October turned out to be another great month for meteor observing. For the 2nd month in a row a meteor was observed on every single night in the month. As of last night (stats to be posted in the next summary) the consecutive meteor detection streak stands at 67 nights. That’s about 1/6th of a year which is rather impressive. With no major storms in the forecast the streak should continue on for some time. The downside is that lack of clouds means lack of rain and this dry spell isn’t helping the long-term drought here in the southwestern US.
For the month of November, the SALSA3 camera detected 732 meteors over all 31 nights. Total time on the sky was 291.4 hours.
The breakdown of detected meteors for the month is:
Obs Mon Time TOT SPO ANT NTA STA ORI ETT BCN AND LEO NOO OER AMO PHO KDR PSU HYD SAL3 Oct 291.4h 732 414 13 69 52 41 6 8 8 79 22 5 3 1 1 3 8
Two interesting meteor events happened this past week. First a brilliant fireball was seen over southern AZ on the night of Nov 28/29 at ~11:53 pm. The fireball was picked up by my all-sky cam and was even seen as far south as Hermosillo were Salvador Aguirre’s camera picked it up. I’ll have more on this event later, for now follow the latest on James Gamble’s excellent El Paso AllSky blog.
The second event of the past week was enhanced activity from the little known November Orionids (NOO) shower. This shower is not to be confused with the very well observed Orionids in October. The NOO was created by Comet Mellish, a bright Halley-type comet with a ~145 year period. Only seen in 1917, the comet is due back around 2062 (a year after Halley’s next return). A recent study by Peter Veres et al. found that the NOO were released by Comet Mellish between 4000-5000 years ago. Another shower, the December Monocerotids, were also created by C/Mellish but were released more recently.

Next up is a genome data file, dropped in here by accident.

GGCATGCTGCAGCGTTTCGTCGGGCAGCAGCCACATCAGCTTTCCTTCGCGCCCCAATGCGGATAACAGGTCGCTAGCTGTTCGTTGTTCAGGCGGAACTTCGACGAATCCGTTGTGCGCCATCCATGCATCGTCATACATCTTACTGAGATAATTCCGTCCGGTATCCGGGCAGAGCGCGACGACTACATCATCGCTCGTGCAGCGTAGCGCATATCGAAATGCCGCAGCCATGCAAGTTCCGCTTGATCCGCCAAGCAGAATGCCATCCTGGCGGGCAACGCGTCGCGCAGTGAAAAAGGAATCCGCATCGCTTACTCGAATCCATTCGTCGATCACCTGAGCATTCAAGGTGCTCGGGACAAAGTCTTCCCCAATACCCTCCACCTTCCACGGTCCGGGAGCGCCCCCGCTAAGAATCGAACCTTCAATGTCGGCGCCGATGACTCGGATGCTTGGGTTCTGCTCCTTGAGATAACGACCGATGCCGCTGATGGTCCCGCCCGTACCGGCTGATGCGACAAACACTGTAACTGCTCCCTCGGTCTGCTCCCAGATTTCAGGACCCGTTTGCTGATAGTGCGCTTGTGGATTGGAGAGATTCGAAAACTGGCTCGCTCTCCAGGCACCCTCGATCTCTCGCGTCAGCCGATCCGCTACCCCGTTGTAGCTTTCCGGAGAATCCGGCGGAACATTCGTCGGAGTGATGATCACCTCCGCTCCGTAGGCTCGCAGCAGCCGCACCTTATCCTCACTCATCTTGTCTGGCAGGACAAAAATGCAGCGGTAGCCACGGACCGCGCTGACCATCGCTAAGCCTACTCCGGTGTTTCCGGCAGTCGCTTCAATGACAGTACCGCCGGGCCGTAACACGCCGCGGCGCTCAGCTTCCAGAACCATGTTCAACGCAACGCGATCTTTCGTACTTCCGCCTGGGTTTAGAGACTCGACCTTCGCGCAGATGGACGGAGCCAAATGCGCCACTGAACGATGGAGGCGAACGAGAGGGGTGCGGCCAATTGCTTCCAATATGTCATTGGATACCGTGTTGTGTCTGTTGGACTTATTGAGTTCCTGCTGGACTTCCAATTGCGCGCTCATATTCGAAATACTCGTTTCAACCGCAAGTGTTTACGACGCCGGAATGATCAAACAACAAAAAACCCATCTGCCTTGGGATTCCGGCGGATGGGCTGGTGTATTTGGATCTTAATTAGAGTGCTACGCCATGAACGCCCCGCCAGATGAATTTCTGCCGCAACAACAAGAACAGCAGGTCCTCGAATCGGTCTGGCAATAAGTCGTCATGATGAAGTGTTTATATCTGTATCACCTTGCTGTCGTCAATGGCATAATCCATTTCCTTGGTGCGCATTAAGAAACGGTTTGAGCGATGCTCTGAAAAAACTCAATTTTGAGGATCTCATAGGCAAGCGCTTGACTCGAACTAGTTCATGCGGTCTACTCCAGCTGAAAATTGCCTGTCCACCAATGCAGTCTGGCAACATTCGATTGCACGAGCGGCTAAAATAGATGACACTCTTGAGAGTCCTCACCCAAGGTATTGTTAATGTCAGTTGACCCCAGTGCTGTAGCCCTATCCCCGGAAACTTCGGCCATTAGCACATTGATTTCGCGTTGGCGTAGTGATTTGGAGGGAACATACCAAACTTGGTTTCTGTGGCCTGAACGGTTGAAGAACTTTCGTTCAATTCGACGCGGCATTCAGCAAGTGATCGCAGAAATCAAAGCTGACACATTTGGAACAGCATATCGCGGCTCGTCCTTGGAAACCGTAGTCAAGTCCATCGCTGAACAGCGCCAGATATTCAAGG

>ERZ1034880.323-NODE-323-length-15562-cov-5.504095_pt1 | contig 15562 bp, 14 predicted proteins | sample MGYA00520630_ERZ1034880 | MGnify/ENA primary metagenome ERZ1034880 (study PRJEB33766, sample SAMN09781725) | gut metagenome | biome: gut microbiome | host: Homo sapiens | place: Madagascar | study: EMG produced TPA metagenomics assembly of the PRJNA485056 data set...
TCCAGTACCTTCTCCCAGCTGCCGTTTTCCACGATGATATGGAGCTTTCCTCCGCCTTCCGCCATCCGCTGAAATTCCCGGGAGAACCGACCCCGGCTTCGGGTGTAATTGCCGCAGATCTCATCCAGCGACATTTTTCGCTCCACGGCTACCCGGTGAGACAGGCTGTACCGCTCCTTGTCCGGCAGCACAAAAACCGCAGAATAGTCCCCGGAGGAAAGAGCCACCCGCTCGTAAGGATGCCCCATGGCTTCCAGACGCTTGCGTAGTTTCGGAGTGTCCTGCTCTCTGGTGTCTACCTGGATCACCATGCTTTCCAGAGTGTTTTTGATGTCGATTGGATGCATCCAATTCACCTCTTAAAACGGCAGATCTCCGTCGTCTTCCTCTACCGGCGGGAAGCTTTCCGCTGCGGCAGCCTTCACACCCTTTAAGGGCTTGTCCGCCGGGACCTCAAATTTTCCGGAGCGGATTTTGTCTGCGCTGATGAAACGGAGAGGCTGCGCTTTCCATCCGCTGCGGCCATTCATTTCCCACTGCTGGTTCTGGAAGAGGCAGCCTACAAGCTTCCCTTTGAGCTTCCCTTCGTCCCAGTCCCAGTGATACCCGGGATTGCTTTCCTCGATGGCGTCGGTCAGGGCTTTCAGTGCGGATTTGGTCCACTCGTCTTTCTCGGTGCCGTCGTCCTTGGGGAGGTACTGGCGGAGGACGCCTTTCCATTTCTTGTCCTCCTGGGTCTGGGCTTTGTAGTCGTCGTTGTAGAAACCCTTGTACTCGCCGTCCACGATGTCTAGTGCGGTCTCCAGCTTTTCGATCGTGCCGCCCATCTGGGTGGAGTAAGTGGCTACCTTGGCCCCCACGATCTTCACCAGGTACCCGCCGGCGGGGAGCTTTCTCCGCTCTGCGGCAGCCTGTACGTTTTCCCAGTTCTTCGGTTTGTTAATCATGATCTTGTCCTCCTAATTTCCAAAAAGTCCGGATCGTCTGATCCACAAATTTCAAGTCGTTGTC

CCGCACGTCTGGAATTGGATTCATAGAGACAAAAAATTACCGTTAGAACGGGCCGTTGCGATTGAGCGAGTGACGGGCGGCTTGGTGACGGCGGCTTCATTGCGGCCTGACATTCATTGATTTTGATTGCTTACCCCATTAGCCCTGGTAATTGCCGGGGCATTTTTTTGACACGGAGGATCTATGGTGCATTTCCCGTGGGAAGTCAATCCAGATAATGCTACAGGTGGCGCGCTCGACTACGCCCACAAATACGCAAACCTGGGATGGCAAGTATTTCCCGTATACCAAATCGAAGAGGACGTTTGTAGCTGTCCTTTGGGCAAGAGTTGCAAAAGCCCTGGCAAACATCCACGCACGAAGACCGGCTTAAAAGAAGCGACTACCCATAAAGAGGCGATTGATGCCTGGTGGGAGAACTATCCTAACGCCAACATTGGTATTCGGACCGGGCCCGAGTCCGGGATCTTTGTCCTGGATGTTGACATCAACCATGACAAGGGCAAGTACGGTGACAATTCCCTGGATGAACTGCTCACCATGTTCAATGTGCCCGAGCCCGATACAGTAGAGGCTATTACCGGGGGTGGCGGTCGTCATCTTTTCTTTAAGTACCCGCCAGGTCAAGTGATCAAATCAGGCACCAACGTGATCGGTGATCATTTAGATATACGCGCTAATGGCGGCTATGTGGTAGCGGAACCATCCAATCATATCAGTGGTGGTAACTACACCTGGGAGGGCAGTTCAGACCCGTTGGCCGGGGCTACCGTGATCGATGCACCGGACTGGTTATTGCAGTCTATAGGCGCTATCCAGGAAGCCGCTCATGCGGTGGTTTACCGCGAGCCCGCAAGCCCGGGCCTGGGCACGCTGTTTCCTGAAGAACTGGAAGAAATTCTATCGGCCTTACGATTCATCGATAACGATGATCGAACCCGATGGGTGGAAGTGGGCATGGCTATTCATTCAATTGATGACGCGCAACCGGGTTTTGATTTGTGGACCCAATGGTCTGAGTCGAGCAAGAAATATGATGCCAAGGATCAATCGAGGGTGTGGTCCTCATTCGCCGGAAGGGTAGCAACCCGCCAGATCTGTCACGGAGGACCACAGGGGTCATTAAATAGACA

Bob Lunsford was the first to call attention to the uptick in NOO activity with a post on the meteorobs list. He detected 8 NOO on the night of Nov 28/29. My cameras also saw enhanced activity that night with SALSA3 seeing 8 NOO and the near all-sky camera 5 NOO. On most nights rates were only 1 or 2 per night. Only the nights of Nov 27/28 (4 total) and 28/29 (13 total) saw any enhancement. This activity does seem to have occurred a few nights before the predicted peak of the NOO.
Though a very minor shower visually, radar observations by the Canadian Meteor Orbit Radar tell a different story. For the radar the NOO is one of the best meteors during the last third of the year. Radar can detect meteors much smaller and fainter than what the eye can see. This means that most of the shower’s mass is in very fine particles. So either Comet Mellish releases a very large number of small particles versus larger ones or the NOO stream has been particle size sorted by some mechanism over the past 4000-5000 years.
Obs Date(UT) Time TOT SPO ANT LEO AND NOO HYD PHO PSU KDR SAL3 2010-11-30 12h 32m 32 18 2 6 0 1 1 0 3 1 ALLS 2010-11-30 12h 32m 12 8 1 0 0 1 2 0 0 0 SAL3 2010-11-29 11h 09m 30 16 2 2 0 8 2 0 0 - ALLS 2010-11-29 11h 24m 18 8 3 1 0 5 0 0 1 - SAL3 2010-11-28 12h 00m 32 23 2 2 0 4 0 1 - - ALLS 2010-11-28 12h 10m 13 10 2 1 0 0 0 0 - - SAL3 2010-11-27 11h 59m 28 14 7 3 1 1 2 - - - ALLS 2010-11-27 12h 14m 19 13 1 3 0 2 0 - - - SAL3 2010-11-26 09h 27m 22 14 0 1 1 3 3 - - - ALLS 2010-11-26 09h 42m 16 12 0 1 0 2 1 - - - SAL3 - SALSA3 camera in Tucson (Carl Hergenrother) ALLS - Near all-sky camera in Tucson (Carl Hergenrother) VIST - Visual observations from Tucson (Carl Hergenrother) SDG - Camera in San Diego operated by Bob Lunsford Time - Total amount of time each camera looked for meteors TOT - Total number of meteors detected SPO - Sporadics (meteors not affiliated with any particular meteor shower) ANT - Antihelions LEO - Leonids AND - Andromedids NOO - November Orionids HYD - Sigma Hydrids PHO - Phoenicids PSU - Psi Ursa Majorids KDR - Kappa Draconids